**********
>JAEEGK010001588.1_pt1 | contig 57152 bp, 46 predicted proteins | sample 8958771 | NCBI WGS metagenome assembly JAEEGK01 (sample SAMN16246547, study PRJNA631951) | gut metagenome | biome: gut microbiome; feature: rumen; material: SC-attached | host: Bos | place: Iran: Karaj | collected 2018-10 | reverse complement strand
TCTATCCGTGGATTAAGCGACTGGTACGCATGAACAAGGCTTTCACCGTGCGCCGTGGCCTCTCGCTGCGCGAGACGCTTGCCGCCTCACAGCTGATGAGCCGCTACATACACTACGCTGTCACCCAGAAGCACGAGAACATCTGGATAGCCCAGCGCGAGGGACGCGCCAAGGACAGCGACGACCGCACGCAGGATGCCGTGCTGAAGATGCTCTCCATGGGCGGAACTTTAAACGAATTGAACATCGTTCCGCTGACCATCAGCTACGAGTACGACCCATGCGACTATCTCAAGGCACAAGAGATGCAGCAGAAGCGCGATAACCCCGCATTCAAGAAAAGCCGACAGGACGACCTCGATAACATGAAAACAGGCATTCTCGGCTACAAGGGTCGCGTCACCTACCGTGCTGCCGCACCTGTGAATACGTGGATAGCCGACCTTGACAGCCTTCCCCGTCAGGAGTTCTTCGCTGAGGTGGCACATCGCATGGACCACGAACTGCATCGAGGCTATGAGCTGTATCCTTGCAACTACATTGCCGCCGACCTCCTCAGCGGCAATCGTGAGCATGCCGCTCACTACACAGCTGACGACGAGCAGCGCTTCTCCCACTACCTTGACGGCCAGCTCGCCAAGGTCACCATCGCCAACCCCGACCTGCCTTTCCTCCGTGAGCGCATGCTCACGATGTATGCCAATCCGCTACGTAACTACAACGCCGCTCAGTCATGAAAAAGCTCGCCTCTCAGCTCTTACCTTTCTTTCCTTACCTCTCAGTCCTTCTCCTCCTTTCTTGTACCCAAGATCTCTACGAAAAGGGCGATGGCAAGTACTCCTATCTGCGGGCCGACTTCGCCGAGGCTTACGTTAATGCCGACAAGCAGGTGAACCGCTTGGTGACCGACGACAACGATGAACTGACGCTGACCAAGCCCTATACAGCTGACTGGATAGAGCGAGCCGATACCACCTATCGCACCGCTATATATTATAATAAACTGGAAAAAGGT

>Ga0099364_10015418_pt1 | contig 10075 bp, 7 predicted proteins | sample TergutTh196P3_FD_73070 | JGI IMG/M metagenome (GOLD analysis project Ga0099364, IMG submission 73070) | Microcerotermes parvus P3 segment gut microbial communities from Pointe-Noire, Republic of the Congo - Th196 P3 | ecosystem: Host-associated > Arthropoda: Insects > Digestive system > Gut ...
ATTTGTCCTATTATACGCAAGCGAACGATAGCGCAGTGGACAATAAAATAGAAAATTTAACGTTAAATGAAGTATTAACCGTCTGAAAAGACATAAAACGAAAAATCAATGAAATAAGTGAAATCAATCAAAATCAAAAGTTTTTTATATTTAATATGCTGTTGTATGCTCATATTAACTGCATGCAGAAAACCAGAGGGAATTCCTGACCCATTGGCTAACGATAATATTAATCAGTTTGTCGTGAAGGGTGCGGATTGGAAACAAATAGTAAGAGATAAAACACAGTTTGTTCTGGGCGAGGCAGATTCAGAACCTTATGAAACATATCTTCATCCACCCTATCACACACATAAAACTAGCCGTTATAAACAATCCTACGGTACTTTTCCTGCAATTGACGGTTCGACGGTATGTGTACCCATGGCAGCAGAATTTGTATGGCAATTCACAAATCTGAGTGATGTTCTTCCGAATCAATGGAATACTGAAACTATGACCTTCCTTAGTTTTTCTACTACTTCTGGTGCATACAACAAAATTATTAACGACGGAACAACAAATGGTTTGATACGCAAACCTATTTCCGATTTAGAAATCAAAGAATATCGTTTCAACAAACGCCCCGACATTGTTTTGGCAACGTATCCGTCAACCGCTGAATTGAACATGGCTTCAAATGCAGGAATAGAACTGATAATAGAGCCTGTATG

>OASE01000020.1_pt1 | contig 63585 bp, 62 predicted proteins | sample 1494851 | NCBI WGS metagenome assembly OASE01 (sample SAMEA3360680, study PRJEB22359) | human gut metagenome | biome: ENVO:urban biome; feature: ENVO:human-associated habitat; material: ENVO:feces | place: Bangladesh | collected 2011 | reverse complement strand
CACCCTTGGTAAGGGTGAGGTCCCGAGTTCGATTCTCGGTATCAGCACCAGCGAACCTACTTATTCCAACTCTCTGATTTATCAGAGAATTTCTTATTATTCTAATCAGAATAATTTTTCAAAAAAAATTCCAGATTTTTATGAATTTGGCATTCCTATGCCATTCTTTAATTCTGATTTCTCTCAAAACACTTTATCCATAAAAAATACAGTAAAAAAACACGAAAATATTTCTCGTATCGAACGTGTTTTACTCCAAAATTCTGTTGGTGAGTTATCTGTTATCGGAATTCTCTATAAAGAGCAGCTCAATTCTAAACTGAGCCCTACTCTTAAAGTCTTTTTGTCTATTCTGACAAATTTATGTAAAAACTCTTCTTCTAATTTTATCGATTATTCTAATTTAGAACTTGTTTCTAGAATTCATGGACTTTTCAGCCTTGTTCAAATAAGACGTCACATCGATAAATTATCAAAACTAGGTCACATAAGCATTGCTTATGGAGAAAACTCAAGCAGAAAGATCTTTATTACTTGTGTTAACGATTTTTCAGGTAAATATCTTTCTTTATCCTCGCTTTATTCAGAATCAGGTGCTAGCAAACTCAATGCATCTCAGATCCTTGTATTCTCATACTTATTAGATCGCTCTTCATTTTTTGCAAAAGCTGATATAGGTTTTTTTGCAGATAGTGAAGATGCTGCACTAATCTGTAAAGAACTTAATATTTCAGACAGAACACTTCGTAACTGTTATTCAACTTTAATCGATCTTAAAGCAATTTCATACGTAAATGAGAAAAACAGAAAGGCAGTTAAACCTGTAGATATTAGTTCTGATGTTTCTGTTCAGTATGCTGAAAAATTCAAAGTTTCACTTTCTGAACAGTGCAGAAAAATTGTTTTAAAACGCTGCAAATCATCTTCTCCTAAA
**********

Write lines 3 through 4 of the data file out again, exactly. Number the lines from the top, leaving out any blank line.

>Ga0099364_10015418_pt1 | contig 10075 bp, 7 predicted proteins | sample TergutTh196P3_FD_73070 | JGI IMG/M metagenome (GOLD analysis project Ga0099364, IMG submission 73070) | Microcerotermes parvus P3 segment gut microbial communities from Pointe-Noire, Republic of the Congo - Th196 P3 | ecosystem: Host-associated > Arthropoda: Insects > Digestive system > Gut ...
ATTTGTCCTATTATACGCAAGCGAACGATAGCGCAGTGGACAATAAAATAGAAAATTTAACGTTAAATGAAGTATTAACCGTCTGAAAAGACATAAAACGAAAAATCAATGAAATAAGTGAAATCAATCAAAATCAAAAGTTTTTTATATTTAATATGCTGTTGTATGCTCATATTAACTGCATGCAGAAAACCAGAGGGAATTCCTGACCCATTGGCTAACGATAATATTAATCAGTTTGTCGTGAAGGGTGCGGATTGGAAACAAATAGTAAGAGATAAAACACAGTTTGTTCTGGGCGAGGCAGATTCAGAACCTTATGAAACATATCTTCATCCACCCTATCACACACATAAAACTAGCCGTTATAAACAATCCTACGGTACTTTTCCTGCAATTGACGGTTCGACGGTATGTGTACCCATGGCAGCAGAATTTGTATGGCAATTCACAAATCTGAGTGATGTTCTTCCGAATCAATGGAATACTGAAACTATGACCTTCCTTAGTTTTTCTACTACTTCTGGTGCATACAACAAAATTATTAACGACGGAACAACAAATGGTTTGATACGCAAACCTATTTCCGATTTAGAAATCAAAGAATATCGTTTCAACAAACGCCCCGACATTGTTTTGGCAACGTATCCGTCAACCGCTGAATTGAACATGGCTTCAAATGCAGGAATAGAACTGATAATAGAGCCTGTATG